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SUGGESTIONS FOR FURTHER READING - Hugo Grotius, Commentary on the Law of Prize and Booty 
Commentary on the Law of Prize and Booty, ed. and with an Introduction by Martine Julia van Ittersum (Indianapolis: Liberty Fund, 2006).
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The Liberty Fund edition of De Jure Praedae reproduces her translation, which first appeared as part of the Classics of International Law series. In addition to Williams’s translation, we reissue appendix A of the Carnegie edition, along with the superb author and subject indexes by Walter H. Zeydel. With two exceptions we have left unchanged the editorial conventions that govern Williams’s translation of De Jure Praedae. These editorial conventions are explained in full in the Translator’s Note to the Carnegie edition1 but may be summarized as follows.
The manuscript’s folio numbers appear at the end of the relevant text line, which is a change from the Carnegie edition, where they appear in the margin. The position of the folio numbers in the text approximates that of the folios in the manuscript. They should not be considered the equivalent of modern page breaks, however. Williams was frequently obliged to reverse the Latin word order of the manuscript in order to produce a flowing English translation. A comparison with the collotype reproduction of the manuscript reveals that, in a few instances, she either forgot to include the manuscript’s folio divisions or made a mistake in doing so.2 Although Williams did make some mistakes, the sometimes erratic numbering also reflects the fact that Grotius revised the theoretical chapters numerous times.
Footnotes identified by arabic numerals have a threefold function in Williams’s translation: (1) to indicate gaps in the manuscript that may cause doubt regarding the original text, (2) to clear up questions that may arise from Grotius’s own correction of the manuscript, and (3) to comment on Grotius’s use of sources. Since Grotius’s quotations often are loose paraphrases of the originals, Williams translated these quotations on the basis of the manuscript text, not the text quoted. Any unavoidable departure from this rule is marked with a numbered footnote. If Grotius’s deviation from his source was “too striking to pass without comment,” Williams inserted a numbered footnote there as well.3 Page numbers listed in the footnotes of the Carnegie edition have been replaced with page numbers from the Liberty Fund edition. Oddly enough, Williams referred to the page numbers, instead of the folio numbers, of the collotype reproduction of the manuscript, which she consulted for her translation. This has been left unchanged.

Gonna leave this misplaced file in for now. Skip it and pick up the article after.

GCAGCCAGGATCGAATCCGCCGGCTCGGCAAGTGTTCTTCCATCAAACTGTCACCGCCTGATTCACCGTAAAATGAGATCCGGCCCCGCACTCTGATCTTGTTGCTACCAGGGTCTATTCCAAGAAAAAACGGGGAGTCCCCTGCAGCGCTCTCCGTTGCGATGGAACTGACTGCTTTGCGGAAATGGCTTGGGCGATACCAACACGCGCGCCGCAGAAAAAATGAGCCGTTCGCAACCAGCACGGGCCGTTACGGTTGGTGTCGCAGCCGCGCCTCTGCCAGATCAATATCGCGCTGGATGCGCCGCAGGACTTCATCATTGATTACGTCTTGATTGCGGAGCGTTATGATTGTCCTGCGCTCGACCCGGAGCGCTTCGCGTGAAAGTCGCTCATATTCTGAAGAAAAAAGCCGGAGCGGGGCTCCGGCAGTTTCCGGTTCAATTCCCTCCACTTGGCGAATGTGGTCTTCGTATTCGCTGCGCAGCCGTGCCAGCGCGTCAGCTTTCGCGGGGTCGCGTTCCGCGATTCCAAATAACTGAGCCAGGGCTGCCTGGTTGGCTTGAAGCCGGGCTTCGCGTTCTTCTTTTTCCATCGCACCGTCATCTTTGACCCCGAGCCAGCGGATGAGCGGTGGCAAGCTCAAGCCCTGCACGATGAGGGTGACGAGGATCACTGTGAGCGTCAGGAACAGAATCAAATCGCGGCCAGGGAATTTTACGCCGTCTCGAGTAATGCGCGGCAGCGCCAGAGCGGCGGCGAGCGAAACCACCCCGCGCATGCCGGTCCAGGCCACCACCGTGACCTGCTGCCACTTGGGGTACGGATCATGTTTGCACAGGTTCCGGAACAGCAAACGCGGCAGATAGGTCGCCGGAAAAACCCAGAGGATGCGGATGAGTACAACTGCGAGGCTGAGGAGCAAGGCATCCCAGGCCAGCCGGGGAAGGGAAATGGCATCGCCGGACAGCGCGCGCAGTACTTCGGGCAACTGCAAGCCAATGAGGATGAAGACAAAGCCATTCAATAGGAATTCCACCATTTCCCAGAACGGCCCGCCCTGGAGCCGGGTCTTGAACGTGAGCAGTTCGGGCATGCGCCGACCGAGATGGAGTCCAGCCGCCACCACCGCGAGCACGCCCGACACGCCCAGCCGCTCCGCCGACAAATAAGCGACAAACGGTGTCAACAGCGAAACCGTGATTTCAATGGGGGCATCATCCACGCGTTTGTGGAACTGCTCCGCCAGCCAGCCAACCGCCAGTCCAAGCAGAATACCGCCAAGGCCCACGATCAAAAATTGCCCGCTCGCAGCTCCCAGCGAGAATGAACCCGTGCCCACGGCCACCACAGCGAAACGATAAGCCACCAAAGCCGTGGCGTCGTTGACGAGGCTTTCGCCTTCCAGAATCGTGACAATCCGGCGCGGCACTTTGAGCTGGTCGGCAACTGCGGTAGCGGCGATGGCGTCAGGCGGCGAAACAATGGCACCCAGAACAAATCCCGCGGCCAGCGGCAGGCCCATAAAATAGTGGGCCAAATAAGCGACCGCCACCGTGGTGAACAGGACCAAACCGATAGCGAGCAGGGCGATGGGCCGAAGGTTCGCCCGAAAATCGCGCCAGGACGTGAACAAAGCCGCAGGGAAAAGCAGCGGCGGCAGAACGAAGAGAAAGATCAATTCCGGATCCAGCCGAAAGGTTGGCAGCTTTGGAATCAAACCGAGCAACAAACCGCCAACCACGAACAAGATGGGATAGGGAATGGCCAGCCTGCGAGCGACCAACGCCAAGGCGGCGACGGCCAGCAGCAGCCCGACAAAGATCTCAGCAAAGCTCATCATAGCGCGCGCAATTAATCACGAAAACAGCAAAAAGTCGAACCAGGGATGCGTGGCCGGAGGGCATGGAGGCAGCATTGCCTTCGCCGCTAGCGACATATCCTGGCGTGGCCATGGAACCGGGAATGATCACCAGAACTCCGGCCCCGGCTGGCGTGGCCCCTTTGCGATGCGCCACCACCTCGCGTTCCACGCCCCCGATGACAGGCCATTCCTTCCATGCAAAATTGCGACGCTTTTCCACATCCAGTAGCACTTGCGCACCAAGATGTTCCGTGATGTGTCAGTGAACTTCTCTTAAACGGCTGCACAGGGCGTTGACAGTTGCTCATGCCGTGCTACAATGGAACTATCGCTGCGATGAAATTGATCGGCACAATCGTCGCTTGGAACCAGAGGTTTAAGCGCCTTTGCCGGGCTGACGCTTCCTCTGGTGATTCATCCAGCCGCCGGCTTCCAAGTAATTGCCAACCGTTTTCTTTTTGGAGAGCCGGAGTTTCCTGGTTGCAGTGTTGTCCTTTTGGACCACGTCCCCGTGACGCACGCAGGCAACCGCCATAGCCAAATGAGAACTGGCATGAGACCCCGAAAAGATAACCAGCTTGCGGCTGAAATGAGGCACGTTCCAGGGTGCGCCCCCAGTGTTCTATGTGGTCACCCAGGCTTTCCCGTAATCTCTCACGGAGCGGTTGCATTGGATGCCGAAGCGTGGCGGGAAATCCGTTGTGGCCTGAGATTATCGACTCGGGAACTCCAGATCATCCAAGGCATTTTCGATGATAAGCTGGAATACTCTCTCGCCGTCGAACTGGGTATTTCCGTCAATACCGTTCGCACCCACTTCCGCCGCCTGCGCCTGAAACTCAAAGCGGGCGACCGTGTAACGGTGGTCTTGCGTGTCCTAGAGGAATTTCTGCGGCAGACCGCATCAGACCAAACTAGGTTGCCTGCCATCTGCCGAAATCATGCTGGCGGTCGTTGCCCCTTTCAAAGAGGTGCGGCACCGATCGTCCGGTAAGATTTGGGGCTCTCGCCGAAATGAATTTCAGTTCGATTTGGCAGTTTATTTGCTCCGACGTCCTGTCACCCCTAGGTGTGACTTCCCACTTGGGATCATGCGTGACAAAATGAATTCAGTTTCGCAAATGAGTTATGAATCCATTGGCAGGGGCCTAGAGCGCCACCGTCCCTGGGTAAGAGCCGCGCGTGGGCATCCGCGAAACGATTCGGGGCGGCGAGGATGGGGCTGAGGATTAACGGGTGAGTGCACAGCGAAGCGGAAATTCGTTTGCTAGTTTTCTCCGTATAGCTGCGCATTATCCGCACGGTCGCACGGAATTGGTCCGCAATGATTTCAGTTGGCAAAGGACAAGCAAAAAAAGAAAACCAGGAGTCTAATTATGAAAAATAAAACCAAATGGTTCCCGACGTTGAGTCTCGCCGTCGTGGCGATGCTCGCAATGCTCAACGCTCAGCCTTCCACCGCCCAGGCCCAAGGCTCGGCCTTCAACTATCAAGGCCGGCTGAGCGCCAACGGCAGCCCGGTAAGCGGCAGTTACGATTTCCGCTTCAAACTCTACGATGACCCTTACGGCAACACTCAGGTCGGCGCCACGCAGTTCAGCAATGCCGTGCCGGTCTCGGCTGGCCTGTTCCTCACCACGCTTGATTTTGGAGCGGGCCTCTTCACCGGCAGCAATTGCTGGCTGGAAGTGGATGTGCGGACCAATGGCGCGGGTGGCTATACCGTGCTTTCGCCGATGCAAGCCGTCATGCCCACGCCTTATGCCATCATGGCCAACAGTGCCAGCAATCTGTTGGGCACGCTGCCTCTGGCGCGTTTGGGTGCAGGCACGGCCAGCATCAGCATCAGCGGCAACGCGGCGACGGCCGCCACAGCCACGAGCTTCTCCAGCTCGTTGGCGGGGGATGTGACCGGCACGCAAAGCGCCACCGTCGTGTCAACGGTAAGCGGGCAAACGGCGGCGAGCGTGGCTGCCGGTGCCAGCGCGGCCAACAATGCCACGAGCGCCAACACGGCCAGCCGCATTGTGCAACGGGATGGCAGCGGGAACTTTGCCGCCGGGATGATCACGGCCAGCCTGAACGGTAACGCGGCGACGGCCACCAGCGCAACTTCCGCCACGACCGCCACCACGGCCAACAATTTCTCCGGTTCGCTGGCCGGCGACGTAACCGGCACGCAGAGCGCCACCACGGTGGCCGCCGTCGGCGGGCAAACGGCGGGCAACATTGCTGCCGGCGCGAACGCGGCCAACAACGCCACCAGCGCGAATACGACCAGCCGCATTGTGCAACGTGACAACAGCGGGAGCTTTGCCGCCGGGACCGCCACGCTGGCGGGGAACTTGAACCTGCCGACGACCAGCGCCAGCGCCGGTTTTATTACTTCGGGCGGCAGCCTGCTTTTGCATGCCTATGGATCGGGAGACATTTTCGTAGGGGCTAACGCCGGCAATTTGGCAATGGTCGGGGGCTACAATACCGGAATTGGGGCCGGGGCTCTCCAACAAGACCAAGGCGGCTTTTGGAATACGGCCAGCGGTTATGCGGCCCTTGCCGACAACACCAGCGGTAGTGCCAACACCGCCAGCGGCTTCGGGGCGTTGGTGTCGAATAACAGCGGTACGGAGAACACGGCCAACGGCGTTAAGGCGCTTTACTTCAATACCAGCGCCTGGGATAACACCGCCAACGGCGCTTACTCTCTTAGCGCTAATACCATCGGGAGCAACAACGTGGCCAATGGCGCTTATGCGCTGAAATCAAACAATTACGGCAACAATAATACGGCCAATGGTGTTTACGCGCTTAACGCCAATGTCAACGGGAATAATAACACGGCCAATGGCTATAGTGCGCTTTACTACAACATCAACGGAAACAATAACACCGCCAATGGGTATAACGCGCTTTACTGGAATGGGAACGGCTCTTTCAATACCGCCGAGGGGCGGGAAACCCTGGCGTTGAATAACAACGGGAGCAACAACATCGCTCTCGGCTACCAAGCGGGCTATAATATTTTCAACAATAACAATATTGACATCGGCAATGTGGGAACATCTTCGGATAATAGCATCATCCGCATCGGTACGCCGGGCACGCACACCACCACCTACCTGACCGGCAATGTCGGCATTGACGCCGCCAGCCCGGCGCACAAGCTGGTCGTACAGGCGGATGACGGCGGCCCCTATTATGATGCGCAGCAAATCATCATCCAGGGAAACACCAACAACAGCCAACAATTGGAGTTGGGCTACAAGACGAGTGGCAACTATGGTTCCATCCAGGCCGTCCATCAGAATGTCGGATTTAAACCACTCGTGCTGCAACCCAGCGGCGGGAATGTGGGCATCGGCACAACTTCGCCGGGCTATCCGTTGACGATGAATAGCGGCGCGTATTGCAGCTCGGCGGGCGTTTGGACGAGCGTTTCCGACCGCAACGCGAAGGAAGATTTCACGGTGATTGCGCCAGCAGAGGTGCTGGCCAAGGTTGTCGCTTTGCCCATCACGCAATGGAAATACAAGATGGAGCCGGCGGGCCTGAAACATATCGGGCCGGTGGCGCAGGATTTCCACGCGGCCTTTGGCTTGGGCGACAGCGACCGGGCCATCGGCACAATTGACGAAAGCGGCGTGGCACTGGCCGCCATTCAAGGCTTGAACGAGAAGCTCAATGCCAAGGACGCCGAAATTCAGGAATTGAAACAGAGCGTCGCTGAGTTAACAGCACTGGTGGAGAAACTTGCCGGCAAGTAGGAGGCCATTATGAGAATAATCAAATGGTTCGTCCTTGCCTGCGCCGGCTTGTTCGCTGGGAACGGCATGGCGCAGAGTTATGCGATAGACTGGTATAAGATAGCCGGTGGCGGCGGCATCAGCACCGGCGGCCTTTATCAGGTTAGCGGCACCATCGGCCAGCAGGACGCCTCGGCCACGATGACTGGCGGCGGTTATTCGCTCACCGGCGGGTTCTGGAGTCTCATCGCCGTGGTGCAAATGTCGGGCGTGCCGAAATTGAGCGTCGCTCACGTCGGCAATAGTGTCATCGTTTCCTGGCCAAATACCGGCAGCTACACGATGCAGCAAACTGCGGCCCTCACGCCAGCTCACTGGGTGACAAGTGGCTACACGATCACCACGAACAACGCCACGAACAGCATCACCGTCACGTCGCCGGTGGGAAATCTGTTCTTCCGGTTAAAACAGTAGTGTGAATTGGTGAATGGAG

SUGGESTIONS FOR FURTHER READING
Armitage, David. “The Fifty Years’ Rift: Intellectual History and International Relations.” Modern Intellectual History 1 (2004): 97–109.
———. The Ideological Origins of the British Empire. Cambridge: Cambridge University Press, 2000.
Brett, Annabel S. “Natural Right and Civil Community: The Civil Philosophy of Hugo Grotius.” Historical Journal 45 (2002): 31–51.
Gelderen, Martin van. “The Challenge of Colonialism: Grotius and Vitoria on Natural Law and International Relations.” Grotiana, n.s., 14–15 (1993–94): 3–37.
Grotius, Hugo. The Free Sea, with William Welwod’s Critique and Grotius’s Reply. Translated by Richard Hakluyt. Edited by David Armitage. Indianapolis: Liberty Fund, 2004.
———. The Rights of War and Peace. Edited by Richard Tuck. Indianapolis: Liberty Fund, 2005.
Haakonssen, Knud. “Hugo Grotius and the History of Political Thought.” Political Theory 13 (1985): 239–65.
Hugo Grotius and International Relations. Edited by Hedley Bull, Benedict Kingsbury, and Adam Roberts. Oxford: Clarendon Press, 1990.
Keene, Edward. Beyond the Anarchical Society: Grotius, Colonialism and Order in World Politics. Cambridge: Cambridge University Press, 2002.
Pagden, Anthony. “Human Rights, Natural Rights, and Europe’s Imperial Legacy.” Political Theory 31 (2003): 171–99.
Seed, Patricia. Ceremonies of Possession in Europe’s Conquest of the New World, 1492–1640. Cambridge: Cambridge University Press, 1995.
Tully, James. A Discourse on Property: John Locke and His Adversaries. Cambridge: Cambridge University Press, 1980.
This book is set in Adobe Garamond, a modern adaptation by Robert Slimbach of the typeface originally cut around 1540 by the French typographer and printer Claude Garamond. The Garamond face, with its small lowercase height and restrained contrast between thick and thin strokes, is a classic “old-style” face and has long been one of the most influential and widely used typefaces.
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[1. ]Hugo Grotius, Commentary on the Law of Prize and Booty (De Jure Praedae Commentarius), eds. Gwladys L. Williams and W. H. Zeydel (Oxford: Clarendon Press, 1950), vol. 1: A Translation of the Original Manuscript of 1604 by Gwladys L. Williams, with the collaboration of Walter H. Zeydel, xxvii–xxx.
[2. ]Grotius, Commentary on the Law of Prize and Booty, 1:258, 389.
[3. ]Ibid., 1:xxix.